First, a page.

Itemized deductions versus the standard deduction
The TCJA doubles the standard deduction, but suspends the personal exemptions and virtually eliminates many of the itemized deductions. The law temporarily eliminates miscellaneous itemized deductions subject to the 2 percent floor and limits the home mortgage interest deduction to home acquisition debt of up to $750,000.
With these changes, some taxpayers may see a lower taxes. Some taxpayers that itemized in the past may not for 2018. Contact us is you need to run the numbers for your tax situation. If the results are grim, you may need to adjust your employer withholding (Form W-4) and/or quarterly estimated tax payments.
Bunch charitable contributions
The TCJA temporarily increases the limit of cash contributions to public charities from 50 to 60 percent of adjusted gross income (AGI). The only problem (as mentioned above) is that the double standard deduction and itemized changes will leave many taxpayers left out. One solution is to bunch or increase charitable contributions in alternating years, or set up donor-advised funds.
Watch out for home equity debt interest
The TCJA allows for home equity debt interest if the funds were used to buy or substantially improve the home that secures the loan. Taxpayers must keep good records to ensure that the proceeds were used in this manner, payment to credit card or other personal debt is not allowed (even if prior to 2018).
Revisit 529 qualified tuition plans
The TCJA revises earnings in a 529 college savings plan and allows for paying tuition at an elementary or secondary public, private or religious school, up to $10,000 per year. If you fall in this boat, it may be time to revisit their 529 plans.
Maximize the qualified business income deduction
And of course last but not least the QBI deduction (from our last post) for small business owners. Be sure to contact us for steps how this deduction can save your hard earned dollars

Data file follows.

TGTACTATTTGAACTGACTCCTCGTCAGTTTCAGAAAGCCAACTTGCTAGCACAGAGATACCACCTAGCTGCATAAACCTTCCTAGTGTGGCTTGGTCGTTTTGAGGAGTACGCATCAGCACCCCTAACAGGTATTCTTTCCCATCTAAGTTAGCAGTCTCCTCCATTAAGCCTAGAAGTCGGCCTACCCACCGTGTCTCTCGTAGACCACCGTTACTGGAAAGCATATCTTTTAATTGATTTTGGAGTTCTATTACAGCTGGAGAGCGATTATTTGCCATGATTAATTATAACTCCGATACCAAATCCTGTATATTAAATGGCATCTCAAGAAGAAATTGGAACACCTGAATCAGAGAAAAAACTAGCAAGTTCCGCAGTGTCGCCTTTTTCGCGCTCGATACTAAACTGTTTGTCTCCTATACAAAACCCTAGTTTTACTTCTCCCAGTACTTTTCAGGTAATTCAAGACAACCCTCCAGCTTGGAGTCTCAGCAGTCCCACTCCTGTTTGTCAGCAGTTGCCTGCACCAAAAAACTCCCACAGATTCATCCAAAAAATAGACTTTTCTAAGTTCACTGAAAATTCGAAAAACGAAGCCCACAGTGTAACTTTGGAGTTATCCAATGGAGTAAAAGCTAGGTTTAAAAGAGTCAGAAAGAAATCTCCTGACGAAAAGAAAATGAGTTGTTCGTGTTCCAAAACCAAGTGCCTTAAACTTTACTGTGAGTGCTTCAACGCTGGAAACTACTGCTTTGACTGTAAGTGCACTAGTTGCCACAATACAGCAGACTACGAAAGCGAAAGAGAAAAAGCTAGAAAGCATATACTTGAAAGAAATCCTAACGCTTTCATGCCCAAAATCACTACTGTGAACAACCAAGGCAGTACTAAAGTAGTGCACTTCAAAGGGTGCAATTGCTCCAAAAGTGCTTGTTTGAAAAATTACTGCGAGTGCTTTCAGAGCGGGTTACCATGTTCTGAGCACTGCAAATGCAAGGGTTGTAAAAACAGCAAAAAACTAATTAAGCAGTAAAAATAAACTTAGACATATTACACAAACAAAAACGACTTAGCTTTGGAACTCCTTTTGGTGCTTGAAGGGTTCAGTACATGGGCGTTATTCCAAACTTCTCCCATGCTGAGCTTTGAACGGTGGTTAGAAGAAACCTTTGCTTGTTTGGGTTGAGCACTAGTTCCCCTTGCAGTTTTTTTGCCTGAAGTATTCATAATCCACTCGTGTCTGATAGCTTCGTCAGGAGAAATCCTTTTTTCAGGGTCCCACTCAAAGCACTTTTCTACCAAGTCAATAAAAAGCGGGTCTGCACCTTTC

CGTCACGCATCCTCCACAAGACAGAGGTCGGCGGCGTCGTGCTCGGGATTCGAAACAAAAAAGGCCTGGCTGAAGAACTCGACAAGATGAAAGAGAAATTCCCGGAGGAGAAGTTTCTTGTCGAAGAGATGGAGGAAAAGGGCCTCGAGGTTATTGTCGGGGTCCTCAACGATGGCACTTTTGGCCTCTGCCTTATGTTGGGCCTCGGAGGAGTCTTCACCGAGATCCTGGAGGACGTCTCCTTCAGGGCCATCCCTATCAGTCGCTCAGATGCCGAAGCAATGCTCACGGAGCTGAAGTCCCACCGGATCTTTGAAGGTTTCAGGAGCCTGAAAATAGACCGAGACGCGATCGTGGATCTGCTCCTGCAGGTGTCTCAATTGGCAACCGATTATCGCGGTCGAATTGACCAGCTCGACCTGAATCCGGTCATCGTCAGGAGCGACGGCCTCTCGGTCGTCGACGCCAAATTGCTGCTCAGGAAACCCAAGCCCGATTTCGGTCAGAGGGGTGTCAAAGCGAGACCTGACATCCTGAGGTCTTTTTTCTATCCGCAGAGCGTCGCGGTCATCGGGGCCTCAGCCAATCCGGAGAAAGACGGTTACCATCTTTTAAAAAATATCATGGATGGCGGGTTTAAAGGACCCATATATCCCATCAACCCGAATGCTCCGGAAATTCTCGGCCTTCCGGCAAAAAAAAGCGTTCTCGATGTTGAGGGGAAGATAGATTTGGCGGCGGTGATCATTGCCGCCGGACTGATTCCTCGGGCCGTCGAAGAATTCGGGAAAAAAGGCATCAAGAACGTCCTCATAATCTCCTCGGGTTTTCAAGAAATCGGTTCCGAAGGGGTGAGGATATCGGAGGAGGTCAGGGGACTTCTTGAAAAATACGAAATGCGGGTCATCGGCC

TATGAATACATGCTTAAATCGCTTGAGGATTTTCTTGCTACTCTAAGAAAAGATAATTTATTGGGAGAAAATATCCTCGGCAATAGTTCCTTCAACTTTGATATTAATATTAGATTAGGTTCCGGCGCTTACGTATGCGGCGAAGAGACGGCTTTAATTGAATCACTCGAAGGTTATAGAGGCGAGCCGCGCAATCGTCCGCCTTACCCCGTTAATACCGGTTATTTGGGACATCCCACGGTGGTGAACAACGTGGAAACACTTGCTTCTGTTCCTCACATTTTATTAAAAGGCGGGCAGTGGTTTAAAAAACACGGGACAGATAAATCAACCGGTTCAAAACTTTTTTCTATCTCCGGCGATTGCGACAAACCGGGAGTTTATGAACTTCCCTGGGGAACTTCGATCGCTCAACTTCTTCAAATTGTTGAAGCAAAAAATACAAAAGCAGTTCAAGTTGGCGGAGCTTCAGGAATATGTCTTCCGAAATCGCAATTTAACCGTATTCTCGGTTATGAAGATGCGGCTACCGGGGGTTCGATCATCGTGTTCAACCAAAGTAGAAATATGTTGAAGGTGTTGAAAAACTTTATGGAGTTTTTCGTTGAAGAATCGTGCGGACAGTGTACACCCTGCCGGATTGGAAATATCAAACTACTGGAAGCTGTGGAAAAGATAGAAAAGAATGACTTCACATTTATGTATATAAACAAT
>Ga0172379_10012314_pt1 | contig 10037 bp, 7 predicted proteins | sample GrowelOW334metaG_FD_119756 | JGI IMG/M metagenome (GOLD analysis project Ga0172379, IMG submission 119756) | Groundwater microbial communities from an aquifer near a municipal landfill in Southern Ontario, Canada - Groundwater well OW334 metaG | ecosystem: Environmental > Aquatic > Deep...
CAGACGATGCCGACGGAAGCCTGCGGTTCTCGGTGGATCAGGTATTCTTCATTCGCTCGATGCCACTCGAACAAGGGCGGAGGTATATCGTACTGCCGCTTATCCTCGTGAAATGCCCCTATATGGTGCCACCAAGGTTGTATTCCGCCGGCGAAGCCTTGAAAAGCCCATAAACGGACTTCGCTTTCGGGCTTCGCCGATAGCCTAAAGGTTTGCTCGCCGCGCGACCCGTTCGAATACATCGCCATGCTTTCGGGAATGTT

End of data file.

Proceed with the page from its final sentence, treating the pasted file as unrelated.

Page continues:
The Labor Day festivities are behind us, this means that the holiday season is quickly approaching (I can hear Andy Williams' "It's the Most Wonderful Time of the Year" music fading in). If you are a small business owner who hates writing that check to the IRS, this year's tax planning season could be merrier than ever due to the changes brought about with the Tax Cuts and Jobs Act (TCJA). This is the time for ALL small business owners and entrepreneurs to start doing true tax planning.
The TCJA is virtually a once in a lifetime opportunity for smart small businesses to use tax planning in a way that will ensure they don't lose their hard earned dollars. One key area that we have focused on is the Section 199A Qualified Business Income (QBI) rules, paying close attention to the recent developments from the IRS. There has not been this much change in the tax code since 1986 and it is important for small business owners and entrepreneurs to make the most of this opportunity to save money.
One way to save money is to know how to navigate the new Section 199A Qualified Business Income (QBI) rules and we have completed our presentation for small businesses and entrepreneurs. Qualified Business Income is a "new" kind of income that is recognized differently than other types (ordinary, investment, passive) and small businesses need to know how it will affect their bottom line. There is a method to madness behind the change and we take a deeper dive in the presentation. For now check out the video below to get a definition of what QBI is and what income is subject to it.
Join us in the coming months on one of our webinar presentations on QBI and other tax planning topics before tax planning season is in the rear-view mirror.
Recently the IRS released "Notice 2018-64" regarding the new Qualified Business Income (QBI) 20% deduction. Now I won't go into great details regarding the notice, but it basically provides small businesses with a method for calculating W-2 wages for the purposes of determining if a small business qualifies for QBI. The notice outlines the regulations and specifies which business types qualify for the deduction. These regulations are proposed regulations (may be subject to change) and tax payers and professionals will need to rely on this guidance until final regulations are published.
The new QBI regulations will affect a great deal of small business owners in more ways than one. Some questions that small business owners need to address include:
We are currently developing a presentation that will go into greater detail regarding the QBI deduction and what you need to do as a small business owner to protect your hard earned dollars.